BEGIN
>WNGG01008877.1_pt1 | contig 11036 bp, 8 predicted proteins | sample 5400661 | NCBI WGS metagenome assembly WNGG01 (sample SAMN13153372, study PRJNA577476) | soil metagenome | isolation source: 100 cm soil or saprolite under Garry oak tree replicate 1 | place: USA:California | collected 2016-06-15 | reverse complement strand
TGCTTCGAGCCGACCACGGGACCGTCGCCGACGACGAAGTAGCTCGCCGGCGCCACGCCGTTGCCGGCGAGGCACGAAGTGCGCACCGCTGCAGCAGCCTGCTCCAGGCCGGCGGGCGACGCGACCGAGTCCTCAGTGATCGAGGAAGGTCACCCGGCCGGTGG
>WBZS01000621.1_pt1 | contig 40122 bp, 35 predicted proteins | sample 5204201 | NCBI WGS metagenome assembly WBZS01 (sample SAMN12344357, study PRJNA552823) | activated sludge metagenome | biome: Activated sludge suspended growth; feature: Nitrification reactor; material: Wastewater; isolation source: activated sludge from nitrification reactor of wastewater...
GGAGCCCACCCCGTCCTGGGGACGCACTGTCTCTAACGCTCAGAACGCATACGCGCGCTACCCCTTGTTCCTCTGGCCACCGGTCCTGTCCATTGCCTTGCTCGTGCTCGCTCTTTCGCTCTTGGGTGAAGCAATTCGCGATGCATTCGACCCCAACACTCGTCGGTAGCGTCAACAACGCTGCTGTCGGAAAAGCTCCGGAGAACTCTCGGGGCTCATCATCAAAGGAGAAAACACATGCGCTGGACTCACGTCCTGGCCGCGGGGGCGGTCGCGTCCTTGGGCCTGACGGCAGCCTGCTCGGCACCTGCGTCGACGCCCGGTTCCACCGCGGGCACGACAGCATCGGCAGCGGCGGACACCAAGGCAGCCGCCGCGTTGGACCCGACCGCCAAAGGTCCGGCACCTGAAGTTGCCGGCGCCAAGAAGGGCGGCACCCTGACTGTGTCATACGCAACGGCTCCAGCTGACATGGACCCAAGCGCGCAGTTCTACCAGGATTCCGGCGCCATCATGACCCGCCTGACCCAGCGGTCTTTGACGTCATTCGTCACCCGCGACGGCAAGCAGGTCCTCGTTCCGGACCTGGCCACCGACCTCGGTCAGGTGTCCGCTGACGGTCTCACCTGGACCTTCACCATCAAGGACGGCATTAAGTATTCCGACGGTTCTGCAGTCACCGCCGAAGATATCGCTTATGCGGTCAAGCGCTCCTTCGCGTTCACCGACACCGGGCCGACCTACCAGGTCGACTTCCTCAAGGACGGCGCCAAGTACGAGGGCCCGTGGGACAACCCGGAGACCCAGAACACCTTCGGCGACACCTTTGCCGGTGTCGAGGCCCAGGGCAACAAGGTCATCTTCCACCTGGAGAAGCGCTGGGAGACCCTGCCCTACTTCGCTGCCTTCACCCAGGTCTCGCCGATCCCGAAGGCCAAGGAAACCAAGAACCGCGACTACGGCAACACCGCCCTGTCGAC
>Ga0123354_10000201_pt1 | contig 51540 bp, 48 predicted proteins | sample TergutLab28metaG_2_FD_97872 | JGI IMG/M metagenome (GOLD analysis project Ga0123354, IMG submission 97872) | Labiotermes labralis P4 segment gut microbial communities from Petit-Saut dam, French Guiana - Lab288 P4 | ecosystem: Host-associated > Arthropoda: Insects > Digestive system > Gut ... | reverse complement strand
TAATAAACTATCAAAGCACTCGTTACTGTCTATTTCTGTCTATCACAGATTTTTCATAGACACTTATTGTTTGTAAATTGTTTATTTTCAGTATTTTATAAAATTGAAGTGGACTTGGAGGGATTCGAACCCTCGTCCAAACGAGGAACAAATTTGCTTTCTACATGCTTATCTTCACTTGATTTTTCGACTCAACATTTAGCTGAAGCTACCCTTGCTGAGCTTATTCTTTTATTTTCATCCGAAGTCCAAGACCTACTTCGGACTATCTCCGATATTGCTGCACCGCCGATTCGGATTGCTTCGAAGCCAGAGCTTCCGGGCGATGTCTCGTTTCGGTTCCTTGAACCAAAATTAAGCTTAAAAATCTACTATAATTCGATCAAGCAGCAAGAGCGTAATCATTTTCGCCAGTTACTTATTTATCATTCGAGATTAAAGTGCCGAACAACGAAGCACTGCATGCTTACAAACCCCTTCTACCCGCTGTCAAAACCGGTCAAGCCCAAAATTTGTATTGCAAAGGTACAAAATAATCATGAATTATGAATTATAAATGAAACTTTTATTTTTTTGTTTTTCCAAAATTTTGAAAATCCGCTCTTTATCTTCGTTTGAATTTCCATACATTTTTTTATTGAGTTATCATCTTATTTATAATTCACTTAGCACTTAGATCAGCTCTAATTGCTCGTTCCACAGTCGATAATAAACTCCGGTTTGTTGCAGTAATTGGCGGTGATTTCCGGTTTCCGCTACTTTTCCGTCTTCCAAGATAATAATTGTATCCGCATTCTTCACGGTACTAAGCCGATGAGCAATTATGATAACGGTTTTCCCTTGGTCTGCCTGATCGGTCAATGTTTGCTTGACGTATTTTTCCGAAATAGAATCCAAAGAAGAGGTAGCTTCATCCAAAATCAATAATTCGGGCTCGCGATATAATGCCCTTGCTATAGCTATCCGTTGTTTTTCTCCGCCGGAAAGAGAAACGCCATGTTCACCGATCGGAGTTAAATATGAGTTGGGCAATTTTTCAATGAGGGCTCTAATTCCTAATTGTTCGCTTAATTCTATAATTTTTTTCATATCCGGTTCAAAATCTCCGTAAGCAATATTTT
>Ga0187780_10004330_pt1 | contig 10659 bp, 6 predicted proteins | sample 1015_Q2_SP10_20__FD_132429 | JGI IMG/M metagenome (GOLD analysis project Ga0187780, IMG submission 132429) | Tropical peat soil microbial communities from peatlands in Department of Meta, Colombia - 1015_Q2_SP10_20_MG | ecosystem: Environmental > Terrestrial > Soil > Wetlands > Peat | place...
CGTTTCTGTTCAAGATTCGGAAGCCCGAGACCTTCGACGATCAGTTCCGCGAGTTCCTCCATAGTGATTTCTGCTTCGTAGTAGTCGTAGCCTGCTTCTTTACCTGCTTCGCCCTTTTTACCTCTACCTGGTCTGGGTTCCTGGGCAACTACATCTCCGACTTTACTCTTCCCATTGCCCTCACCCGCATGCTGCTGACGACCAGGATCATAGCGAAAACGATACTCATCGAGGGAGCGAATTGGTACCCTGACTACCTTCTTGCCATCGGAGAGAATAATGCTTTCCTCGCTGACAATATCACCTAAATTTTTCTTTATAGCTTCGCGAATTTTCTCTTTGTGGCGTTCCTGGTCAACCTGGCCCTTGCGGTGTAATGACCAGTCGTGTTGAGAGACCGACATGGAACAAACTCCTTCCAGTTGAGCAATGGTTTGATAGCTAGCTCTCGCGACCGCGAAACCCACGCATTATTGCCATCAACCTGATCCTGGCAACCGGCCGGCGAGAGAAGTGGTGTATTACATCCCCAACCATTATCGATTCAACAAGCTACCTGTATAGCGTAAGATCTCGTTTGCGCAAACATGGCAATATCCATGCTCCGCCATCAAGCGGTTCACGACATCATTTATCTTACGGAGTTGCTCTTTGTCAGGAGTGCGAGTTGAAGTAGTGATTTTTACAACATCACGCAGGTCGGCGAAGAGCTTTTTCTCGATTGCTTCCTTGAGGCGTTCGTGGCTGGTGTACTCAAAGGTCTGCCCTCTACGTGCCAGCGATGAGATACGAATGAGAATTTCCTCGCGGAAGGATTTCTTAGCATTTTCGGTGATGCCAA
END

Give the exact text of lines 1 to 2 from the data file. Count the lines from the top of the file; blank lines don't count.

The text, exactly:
>WNGG01008877.1_pt1 | contig 11036 bp, 8 predicted proteins | sample 5400661 | NCBI WGS metagenome assembly WNGG01 (sample SAMN13153372, study PRJNA577476) | soil metagenome | isolation source: 100 cm soil or saprolite under Garry oak tree replicate 1 | place: USA:California | collected 2016-06-15 | reverse complement strand
TGCTTCGAGCCGACCACGGGACCGTCGCCGACGACGAAGTAGCTCGCCGGCGCCACGCCGTTGCCGGCGAGGCACGAAGTGCGCACCGCTGCAGCAGCCTGCTCCAGGCCGGCGGGCGACGCGACCGAGTCCTCAGTGATCGAGGAAGGTCACCCGGCCGGTGG